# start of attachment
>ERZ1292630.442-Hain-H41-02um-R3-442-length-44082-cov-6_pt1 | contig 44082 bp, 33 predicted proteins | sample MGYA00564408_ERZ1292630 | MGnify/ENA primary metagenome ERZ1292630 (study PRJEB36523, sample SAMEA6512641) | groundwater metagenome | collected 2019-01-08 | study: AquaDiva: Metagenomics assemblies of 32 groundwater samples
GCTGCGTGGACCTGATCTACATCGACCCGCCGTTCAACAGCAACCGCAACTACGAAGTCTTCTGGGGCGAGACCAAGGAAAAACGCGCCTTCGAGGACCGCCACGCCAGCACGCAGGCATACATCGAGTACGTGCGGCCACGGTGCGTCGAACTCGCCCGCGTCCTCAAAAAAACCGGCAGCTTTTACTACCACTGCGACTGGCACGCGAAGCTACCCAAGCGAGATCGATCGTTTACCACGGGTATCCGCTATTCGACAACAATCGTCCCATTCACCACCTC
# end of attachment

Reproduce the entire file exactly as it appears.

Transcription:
>ERZ1292630.442-Hain-H41-02um-R3-442-length-44082-cov-6_pt1 | contig 44082 bp, 33 predicted proteins | sample MGYA00564408_ERZ1292630 | MGnify/ENA primary metagenome ERZ1292630 (study PRJEB36523, sample SAMEA6512641) | groundwater metagenome | collected 2019-01-08 | study: AquaDiva: Metagenomics assemblies of 32 groundwater samples
GCTGCGTGGACCTGATCTACATCGACCCGCCGTTCAACAGCAACCGCAACTACGAAGTCTTCTGGGGCGAGACCAAGGAAAAACGCGCCTTCGAGGACCGCCACGCCAGCACGCAGGCATACATCGAGTACGTGCGGCCACGGTGCGTCGAACTCGCCCGCGTCCTCAAAAAAACCGGCAGCTTTTACTACCACTGCGACTGGCACGCGAAGCTACCCAAGCGAGATCGATCGTTTACCACGGGTATCCGCTATTCGACAACAATCGTCCCATTCACCACCTC